Methodological considerations - Geistige Entwicklung

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Methodological considerations

Spiritual Knowledge

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Content-related statements can basically only be understood from within themselves and against the background of the concrete communication situation in the context of which they are made.

The Christian mystic Meister Eckehart wrote: "God is what he is; and what he is, that is mine; and what is mine, that I love; and what I love, that loves me and draws me into itself; and what has thus taken me to itself, to that I belong more than to myself. Behold, therefore, God minneth, and ye become God with God" (Eckehart 1973:18). A literalist Christian may find this text arrogant or even heretical, a psychologist sees here an extreme narcissism.

Even more radical is the statement of the Sufi mystic Ḣallāğ: "I am God" (Gramlich 1998:352) is understood by an atheist as megalomania, by an orthodox Muslim as blasphemy. In contrast, the Muslim mystic Rūmī explained this statement as follows: "Rūmī sees in 'I am God' the outward humility and slave-mindedness and the complete elimination of duality realized in Ḣallāğ: 'When his love for God reached its climax, he became his own enemy and made himself nothing. He said, 'I am God. That is to say, I am de-created, God has remained, nothing else. This is extreme humility and the highest degree of slavery. It means: He is, nothing else" (Gramlich 1998:352). In this, Rūmī argues as follows: If I remain with the statement, "You are God, I am your slave," I remain with the duality of "I" and "He": "So whoever says 'You are God' or 'He is God' is stuck in duality. As a true monotheist, Ḣallāğ said, 'I am God'" (quoted from Gramlich 1998:352).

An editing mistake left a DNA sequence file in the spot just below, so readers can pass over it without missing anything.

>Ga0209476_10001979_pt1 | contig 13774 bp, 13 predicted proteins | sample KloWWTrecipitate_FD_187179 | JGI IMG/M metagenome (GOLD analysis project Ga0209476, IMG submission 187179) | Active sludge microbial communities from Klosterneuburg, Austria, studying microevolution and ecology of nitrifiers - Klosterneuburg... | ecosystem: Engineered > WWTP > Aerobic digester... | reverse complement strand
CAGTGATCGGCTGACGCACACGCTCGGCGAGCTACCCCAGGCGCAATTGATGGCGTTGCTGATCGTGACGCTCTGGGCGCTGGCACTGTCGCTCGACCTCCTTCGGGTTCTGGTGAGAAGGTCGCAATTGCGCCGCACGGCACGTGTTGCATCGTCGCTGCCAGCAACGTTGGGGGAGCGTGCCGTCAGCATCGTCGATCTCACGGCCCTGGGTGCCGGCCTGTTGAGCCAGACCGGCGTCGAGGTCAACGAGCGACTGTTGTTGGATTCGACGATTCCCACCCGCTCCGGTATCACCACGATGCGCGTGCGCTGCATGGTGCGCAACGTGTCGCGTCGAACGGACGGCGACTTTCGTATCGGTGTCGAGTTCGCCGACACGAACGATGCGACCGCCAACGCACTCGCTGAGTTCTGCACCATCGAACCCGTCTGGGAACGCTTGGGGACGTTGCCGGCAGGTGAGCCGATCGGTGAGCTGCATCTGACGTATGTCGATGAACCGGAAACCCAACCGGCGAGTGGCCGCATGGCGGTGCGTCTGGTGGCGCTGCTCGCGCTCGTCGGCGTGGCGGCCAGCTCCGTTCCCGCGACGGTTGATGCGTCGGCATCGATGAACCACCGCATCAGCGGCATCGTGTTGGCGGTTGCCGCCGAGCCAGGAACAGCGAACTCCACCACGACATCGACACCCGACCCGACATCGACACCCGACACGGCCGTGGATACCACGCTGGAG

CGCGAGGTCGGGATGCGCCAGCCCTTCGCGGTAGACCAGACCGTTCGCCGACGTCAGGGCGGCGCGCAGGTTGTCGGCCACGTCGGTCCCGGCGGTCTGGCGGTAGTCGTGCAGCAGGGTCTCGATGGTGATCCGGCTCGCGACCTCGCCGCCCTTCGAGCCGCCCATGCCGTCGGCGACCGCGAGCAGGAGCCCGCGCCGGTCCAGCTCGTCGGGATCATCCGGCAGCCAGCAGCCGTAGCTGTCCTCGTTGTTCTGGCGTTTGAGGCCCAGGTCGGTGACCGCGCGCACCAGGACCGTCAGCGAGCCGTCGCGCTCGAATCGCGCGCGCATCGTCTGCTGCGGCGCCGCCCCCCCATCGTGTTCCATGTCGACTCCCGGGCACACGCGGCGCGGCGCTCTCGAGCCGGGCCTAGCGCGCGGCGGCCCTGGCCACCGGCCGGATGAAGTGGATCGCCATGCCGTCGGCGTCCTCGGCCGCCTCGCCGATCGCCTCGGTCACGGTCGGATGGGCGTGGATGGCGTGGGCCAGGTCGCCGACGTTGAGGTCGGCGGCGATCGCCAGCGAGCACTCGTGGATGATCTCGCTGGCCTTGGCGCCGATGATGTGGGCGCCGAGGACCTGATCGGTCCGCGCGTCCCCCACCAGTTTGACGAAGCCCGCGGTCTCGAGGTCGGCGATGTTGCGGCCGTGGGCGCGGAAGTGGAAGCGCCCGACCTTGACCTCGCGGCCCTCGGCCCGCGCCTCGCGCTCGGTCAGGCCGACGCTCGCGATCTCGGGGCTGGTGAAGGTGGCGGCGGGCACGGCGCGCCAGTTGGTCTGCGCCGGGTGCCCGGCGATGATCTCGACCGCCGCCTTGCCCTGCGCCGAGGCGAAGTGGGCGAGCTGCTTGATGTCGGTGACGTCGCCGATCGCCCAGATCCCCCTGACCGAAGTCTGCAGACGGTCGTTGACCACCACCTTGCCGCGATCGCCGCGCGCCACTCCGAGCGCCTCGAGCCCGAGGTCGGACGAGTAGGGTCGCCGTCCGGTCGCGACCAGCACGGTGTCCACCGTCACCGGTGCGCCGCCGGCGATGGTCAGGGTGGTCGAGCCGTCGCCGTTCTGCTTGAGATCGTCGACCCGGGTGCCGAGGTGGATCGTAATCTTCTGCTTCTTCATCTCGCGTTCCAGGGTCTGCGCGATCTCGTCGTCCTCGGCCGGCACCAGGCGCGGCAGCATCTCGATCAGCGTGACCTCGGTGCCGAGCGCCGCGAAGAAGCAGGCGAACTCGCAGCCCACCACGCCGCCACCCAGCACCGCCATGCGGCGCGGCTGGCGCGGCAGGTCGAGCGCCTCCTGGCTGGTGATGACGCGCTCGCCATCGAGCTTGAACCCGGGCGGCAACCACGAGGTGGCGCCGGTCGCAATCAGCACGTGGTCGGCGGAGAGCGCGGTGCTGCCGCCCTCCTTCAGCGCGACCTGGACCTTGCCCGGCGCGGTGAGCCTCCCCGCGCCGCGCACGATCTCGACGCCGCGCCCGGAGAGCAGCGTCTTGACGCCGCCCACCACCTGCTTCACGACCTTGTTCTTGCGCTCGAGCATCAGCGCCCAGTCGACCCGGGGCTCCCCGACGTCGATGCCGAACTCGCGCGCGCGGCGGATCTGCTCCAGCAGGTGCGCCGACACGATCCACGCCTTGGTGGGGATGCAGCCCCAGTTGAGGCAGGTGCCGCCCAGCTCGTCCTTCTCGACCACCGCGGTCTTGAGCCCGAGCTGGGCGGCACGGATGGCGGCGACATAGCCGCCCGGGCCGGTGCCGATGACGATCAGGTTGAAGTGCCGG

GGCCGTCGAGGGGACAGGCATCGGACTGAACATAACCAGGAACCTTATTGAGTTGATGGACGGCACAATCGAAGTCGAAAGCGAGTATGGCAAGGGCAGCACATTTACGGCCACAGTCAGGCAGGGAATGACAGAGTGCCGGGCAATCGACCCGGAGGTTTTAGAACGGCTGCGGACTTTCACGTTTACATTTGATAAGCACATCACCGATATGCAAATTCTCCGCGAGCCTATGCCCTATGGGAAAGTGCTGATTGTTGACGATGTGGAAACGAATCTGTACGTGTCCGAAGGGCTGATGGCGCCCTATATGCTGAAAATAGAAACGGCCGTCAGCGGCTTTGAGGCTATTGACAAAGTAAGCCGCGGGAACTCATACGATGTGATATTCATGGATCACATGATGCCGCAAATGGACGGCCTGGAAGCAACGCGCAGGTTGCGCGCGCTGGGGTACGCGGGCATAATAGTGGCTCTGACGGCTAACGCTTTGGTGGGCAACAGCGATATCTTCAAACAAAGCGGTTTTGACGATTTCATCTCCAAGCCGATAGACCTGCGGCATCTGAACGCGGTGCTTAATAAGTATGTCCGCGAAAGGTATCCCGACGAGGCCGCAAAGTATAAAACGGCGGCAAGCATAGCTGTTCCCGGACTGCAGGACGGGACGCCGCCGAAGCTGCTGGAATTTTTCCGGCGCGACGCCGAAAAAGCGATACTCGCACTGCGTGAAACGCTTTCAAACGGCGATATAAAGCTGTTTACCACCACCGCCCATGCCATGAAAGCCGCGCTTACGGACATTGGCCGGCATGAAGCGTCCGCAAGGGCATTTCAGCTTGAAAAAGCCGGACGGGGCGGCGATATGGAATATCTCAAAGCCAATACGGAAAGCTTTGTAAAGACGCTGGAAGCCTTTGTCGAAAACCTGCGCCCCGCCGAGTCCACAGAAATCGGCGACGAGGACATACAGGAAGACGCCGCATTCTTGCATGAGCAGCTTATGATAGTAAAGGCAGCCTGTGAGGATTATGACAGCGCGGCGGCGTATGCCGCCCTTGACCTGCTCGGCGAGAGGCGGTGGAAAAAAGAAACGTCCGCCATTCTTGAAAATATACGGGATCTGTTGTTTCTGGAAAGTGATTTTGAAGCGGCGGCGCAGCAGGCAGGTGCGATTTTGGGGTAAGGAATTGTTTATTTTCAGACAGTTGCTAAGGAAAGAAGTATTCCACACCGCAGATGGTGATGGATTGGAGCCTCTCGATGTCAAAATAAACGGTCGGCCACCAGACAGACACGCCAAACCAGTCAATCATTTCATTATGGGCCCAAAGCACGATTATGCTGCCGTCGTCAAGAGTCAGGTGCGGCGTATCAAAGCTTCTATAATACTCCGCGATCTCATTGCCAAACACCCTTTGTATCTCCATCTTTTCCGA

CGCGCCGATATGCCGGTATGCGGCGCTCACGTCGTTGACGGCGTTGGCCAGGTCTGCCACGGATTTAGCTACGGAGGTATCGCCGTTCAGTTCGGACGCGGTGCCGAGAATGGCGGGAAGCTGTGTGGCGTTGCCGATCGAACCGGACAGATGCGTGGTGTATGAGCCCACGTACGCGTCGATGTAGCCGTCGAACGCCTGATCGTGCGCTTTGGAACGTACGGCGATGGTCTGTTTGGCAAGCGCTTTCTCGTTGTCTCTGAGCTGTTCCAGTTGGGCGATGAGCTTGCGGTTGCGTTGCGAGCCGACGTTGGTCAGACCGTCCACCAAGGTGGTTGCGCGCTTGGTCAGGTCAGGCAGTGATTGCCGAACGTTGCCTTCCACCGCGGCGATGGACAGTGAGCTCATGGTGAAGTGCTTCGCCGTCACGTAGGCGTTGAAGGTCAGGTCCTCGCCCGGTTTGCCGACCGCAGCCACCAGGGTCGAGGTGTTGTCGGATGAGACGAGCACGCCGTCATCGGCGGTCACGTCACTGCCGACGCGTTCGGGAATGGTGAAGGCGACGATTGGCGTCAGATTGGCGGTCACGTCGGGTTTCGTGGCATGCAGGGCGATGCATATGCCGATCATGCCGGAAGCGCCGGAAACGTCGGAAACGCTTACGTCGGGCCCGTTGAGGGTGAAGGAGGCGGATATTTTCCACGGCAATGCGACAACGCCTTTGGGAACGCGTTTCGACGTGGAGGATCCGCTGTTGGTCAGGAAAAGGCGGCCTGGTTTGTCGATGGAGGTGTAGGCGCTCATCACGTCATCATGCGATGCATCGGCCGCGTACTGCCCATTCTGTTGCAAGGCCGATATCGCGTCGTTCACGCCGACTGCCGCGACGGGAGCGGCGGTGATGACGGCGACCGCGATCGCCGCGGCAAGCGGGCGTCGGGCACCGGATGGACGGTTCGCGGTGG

These two examples show that the content of a statement, of a text, must be related to the context of the text itself and to the environment in the narrowest sense - anything else leads to misunderstanding and intolerance, or even violence.

Therefore, the following principles should be observed in every text:
1. every text speaks first of all for itself: Every text is first of all what it says - no more and no less.
2. if a text is unclear, it should be related to its immediate, temporal-local context, which includes the communication situation, the author and the target persons of the text.
3. ideological, theological-dogmatic or magisterial judgments or evaluations are mostly a consequence of the shorter or longer history of the impact of a text - and thus secondary: they rather obstruct the access to the text than clarify its meaning. understands these principles as a hermeneutic method and feels committed to them.

Therefore, first and foremost, we let the text speak for itself. In most cases, the content is already clear from the text. Comments, paraphrasing or explanations are only added if they are absolutely necessary for the understanding of the text, or to lead over to a new thought.

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